Residents living west of Montreal have concerns about their ambulance services after trips to the closest hospitals have been drastically reduced.

As of last summer, non-essential ambulance trips made by the Monteregie ambulance service, CETAM, from off-island neighbourhoods are directed to a hospital in Valleyfield, not the Lakeshore Hospital in Pointe Claire.

For off-island residents like Paul Dubois, the distance is nearly twice as far, and more expensive.

On Feb. 20, Dubois was in excruciating pain due to a back injury, and called an ambulance from his home in Pincourt. He was driven to the Suroit Hospital Centre in Valleyfield, 31 kilometres away – not to the Lakeshore, which is less than 18 kilometres from his home.

"I told him I'm not having a heart attack, and I said I'm not dying, or not bleeding to death, it's just that I thought you have a preference to go to the hospital you're familiar with," said Dubois, who on two previous occasions, had been driven to the Lakeshore.

The Monteregie Health Agency says the policy reduces the patient load on Lakeshore, while better managing off-island resources.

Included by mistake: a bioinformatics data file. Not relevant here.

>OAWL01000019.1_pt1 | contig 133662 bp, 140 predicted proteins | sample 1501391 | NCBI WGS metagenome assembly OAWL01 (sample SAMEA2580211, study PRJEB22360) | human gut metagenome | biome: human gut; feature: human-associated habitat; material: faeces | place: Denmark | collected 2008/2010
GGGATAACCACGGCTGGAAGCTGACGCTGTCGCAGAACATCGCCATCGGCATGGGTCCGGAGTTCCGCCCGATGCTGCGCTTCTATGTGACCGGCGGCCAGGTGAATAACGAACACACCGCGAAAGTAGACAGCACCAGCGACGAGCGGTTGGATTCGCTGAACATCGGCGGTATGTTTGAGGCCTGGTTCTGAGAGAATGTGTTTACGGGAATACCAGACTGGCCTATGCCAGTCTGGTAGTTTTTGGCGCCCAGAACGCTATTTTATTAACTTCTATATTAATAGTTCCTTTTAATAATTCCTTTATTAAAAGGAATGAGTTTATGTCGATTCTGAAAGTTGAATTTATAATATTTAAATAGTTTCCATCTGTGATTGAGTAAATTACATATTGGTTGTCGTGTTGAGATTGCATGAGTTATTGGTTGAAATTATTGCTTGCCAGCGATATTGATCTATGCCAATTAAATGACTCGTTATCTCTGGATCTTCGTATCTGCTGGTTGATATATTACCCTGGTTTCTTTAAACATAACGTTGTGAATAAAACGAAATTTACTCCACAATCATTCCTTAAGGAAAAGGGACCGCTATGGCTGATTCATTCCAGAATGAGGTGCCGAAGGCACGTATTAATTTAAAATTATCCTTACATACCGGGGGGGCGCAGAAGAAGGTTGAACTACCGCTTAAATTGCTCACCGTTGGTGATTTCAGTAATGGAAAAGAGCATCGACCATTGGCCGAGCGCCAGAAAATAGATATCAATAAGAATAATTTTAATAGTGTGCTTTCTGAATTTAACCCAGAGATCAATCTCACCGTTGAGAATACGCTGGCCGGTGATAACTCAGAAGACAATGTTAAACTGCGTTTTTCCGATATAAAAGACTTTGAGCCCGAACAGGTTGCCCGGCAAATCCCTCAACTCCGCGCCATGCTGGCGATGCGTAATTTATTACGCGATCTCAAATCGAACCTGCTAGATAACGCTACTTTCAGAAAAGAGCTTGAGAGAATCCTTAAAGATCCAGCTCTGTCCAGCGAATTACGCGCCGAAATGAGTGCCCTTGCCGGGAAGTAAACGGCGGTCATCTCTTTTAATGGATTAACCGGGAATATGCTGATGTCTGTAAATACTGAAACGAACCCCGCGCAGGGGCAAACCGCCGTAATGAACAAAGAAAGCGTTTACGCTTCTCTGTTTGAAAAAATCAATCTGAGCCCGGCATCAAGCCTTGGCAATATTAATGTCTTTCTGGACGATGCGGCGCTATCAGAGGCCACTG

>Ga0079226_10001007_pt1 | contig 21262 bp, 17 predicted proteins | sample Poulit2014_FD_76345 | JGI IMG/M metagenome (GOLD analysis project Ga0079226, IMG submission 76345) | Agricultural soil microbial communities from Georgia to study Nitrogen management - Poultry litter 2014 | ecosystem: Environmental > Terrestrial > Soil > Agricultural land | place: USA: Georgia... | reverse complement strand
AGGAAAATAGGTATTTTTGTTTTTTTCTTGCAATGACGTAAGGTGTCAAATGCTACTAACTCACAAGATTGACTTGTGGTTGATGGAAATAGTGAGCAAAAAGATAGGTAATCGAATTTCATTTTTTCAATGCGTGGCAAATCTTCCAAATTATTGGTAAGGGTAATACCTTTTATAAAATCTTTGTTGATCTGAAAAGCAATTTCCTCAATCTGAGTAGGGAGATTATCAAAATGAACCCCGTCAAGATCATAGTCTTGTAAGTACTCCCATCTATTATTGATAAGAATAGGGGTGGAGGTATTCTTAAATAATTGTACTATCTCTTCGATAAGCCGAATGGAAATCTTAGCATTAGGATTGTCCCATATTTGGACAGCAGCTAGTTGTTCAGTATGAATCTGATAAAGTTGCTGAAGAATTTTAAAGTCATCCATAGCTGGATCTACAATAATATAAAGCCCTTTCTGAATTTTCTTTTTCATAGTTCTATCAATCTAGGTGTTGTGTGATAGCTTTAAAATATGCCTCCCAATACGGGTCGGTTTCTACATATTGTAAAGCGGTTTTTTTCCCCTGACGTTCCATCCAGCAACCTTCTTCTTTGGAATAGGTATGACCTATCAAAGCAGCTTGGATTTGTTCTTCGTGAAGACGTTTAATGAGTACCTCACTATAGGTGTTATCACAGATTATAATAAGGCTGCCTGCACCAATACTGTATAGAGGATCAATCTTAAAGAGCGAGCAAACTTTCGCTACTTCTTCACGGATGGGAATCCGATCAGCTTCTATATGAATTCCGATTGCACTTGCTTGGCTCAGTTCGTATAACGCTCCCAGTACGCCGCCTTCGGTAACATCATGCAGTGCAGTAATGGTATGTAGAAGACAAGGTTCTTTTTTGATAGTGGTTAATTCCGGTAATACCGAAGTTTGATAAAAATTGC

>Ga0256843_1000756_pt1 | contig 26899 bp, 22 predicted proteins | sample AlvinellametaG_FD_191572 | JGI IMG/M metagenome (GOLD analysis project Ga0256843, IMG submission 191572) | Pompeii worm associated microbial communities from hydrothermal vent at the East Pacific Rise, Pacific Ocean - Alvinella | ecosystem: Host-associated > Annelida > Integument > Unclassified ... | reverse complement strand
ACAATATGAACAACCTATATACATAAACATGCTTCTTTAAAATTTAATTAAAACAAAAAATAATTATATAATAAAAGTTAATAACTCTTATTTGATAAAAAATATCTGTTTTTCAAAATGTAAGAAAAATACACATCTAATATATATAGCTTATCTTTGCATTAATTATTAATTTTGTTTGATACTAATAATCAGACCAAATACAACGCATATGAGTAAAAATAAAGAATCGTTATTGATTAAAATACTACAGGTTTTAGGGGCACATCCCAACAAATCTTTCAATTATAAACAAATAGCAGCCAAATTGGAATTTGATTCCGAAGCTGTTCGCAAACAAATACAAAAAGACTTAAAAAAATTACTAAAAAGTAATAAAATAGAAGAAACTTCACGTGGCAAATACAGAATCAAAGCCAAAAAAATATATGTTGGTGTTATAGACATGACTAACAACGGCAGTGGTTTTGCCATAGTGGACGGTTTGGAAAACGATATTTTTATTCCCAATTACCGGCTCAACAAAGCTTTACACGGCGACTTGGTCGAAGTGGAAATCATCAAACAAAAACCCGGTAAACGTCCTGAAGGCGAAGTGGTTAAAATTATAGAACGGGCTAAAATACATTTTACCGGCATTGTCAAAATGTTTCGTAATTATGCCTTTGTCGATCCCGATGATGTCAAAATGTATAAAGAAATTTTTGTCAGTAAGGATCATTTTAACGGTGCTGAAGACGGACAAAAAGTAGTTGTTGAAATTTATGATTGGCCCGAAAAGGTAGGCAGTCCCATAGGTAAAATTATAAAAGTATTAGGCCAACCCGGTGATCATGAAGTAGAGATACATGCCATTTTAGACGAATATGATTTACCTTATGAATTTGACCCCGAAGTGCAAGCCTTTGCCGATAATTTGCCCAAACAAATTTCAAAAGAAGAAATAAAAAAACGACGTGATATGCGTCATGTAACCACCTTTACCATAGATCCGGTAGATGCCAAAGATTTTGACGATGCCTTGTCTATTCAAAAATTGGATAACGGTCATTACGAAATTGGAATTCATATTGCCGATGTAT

"If ambulances are allowed to go anywhere in Montreal or anywhere in Monteregie, in many situations there will be no more ambulances in Vaudreuil-Soulanges," said Jean Rodrigue, medical director of the Montérégie Health and Social Services Agency.

Even Dubois concedes that despite paying more for the trip, the service he received was excellent.

"I don't even know if I would have seen a doctor that fast at Lakeshore. I saw a doctor within five minutes and ten minutes later they gave me a shot of morphine to kill the pain and they monitored me the whole day," he said.

The new policy only applies to non-urgent cases, and even then allows for exceptions.

"In specific conditions where the patient has been at that hospital for a specific reason - for a cardiac problem, for example - and if he calls again for a cardiac problem, then he surely will be transported again to his hospital in Montreal," said CETAM ambulance paramedic Patrick Jasmin.